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Passion & Principle: The Loves and Lives of…

Passion & Principle: The Loves and Lives of Regency Women

by Jane Aiken Hodge

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Don't mix up Regency women with their more uptight Victorian descendants. This book tells us about some of the outrageous, infamous and intellectual women of this period. ( )
  maz111 | Jun 27, 2008 |
I don't necessarily fault books that are based on secondary research - there can be great value in pulling scattered material together, and in such cases, there is no need for the author to come up with new theories. The urge to claim a novelty has produced a lot of bad books.

Unfortunately, almost everything here is covered adequately in other, better books, and this superficial assemblage has little to recommend it, unless the reader wants the scandal without having to plow through other, more significant historical information. I was excited to find this book and terribly disappointed by the time I finished it.

Most of this book is narrowly focused on the love lives of two sisters, Georgiana Spencer, Duchess of Devonshire and Henrietta (Harriet) Spencer, Countess of Bessborough. Hodge apparently feels that real measure of female liberation is the ability to engage in extra-marital sex, as opposed to trivialities like education, choosing one's own spouse, financial independence, etc., so she finds it terribly exciting and important that these two sisters managed to have out-of-wedlock children without being divorced. This approach seriously scants both the period and the lives of these two women.

Having read Amanda Foreman's Georgiana: Duchess of Devonshire I find Hodge's treatment of the Spencer sisters superficial and trivializing. The sisters were very active and influential in politics, actually canvassing voters and appearing in public, scandalizing the Tories. If you are interested in their lives, I'd read Amanda Foreman and skip this.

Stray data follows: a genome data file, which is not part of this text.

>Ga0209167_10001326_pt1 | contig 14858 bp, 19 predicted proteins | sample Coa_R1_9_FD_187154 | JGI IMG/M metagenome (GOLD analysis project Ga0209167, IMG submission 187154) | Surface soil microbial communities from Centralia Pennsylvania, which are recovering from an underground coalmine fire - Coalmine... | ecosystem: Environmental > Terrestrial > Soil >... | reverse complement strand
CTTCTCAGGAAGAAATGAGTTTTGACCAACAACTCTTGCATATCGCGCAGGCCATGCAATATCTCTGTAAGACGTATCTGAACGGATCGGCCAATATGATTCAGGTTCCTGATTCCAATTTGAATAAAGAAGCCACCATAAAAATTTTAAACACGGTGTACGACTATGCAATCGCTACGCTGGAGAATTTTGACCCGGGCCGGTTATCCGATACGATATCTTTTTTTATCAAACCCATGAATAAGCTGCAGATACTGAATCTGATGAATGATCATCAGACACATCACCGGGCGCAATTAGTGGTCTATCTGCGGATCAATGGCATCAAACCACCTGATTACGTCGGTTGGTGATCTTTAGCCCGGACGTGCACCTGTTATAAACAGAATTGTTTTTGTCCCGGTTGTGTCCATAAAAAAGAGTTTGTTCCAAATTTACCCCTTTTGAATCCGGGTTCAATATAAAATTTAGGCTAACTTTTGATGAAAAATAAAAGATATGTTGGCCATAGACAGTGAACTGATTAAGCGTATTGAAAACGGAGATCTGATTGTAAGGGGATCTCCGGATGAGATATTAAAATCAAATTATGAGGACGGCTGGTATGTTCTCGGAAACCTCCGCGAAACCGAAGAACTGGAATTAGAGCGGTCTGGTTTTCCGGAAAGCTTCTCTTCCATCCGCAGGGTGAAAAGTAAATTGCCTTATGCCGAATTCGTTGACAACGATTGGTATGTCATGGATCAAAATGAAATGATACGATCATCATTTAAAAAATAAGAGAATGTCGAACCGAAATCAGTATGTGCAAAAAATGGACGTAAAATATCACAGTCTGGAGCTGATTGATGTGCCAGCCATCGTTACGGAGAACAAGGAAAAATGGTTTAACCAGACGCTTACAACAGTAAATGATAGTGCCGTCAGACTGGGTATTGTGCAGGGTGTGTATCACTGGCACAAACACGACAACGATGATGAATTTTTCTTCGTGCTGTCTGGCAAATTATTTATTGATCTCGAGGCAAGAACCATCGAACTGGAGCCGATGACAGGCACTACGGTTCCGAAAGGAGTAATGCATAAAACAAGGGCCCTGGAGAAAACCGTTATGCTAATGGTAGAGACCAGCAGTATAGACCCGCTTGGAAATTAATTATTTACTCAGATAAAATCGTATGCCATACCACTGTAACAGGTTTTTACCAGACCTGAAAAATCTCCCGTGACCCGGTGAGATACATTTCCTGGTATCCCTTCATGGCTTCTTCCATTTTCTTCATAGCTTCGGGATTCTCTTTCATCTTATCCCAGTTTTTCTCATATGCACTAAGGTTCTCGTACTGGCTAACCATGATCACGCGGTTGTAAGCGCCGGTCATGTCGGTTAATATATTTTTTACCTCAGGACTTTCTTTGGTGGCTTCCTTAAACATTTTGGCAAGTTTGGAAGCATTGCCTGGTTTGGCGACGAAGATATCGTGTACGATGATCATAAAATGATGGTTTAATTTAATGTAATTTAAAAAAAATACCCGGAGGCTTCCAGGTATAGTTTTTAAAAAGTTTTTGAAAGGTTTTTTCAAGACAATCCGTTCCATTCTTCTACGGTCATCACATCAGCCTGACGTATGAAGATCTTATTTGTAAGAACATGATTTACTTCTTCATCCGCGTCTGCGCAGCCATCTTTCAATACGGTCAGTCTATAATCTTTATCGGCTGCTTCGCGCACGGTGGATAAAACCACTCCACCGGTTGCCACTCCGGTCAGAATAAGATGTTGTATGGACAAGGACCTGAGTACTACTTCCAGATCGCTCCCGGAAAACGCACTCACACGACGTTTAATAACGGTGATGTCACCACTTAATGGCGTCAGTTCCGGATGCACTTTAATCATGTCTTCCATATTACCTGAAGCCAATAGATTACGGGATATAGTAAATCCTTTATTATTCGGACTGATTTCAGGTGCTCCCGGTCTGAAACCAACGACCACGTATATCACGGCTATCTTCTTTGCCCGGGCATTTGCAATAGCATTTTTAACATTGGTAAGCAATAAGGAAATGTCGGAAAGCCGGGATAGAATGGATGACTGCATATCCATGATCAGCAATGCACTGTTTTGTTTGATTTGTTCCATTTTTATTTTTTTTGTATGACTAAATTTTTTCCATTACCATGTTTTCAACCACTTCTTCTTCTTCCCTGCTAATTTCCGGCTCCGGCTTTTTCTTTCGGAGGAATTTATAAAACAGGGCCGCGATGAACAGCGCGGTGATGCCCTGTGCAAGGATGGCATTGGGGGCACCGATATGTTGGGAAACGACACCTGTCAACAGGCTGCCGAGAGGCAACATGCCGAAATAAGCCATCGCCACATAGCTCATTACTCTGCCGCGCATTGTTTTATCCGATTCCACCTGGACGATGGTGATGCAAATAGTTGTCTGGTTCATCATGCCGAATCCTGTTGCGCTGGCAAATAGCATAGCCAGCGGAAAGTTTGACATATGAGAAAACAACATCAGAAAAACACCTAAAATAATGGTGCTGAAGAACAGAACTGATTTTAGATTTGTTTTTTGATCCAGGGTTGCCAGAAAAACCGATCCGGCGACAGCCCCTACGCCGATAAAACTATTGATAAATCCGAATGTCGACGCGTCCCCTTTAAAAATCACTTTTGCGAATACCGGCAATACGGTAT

Even if one considers their extra-marital affairs to be terribly important, two woman do not make a convincing study of the period, not even of the aristocratic class. Their license is rather offset by the cloistering of the royal princesses. One is left not knowing whether this events are the result of social trends or individual decisions. Certainly the Duke of Devonshire's family did not take Georgiana's conduct lightly and urged him to divorce her. Would the entire position of women in this period have been revolutionized if one man had decided on a divorce? Henrietta Spencer's husband began divorce proceedings against her in 1788, after learning of her affair with Sheridan, but was persuaded by family pressure to drop them. Elizabeth Vassell, Lady Webster, was divorced in 1797. Hodge doesn't really canvas the era and contrast it with others to make a convincing case.

Toward the end of the book, Hodge deals with female authors - this section is actually interesting. Here Hodge argues that during this period, woman were more likely to wrote under their own names, not concealing their gender under masculine or gender-neutral names as the Brontes later would. Of course, this is probably much better covered in literary histories of the period.

I recommend this only to people who want to be sure they have read everything on this period. I wouldn't recommend it as an introduction to the period in general or the lives and status of women. A very interesting book which overlaps the beginning of the era and actually provided a much more acute look at women's lives is Brian Dolan's Ladies of the Grand Tour: British Women in Pursuit of Enlightenment and Adventure in Eighteenth-Century Europe. ( )
  juglicerr | Oct 6, 2007 |
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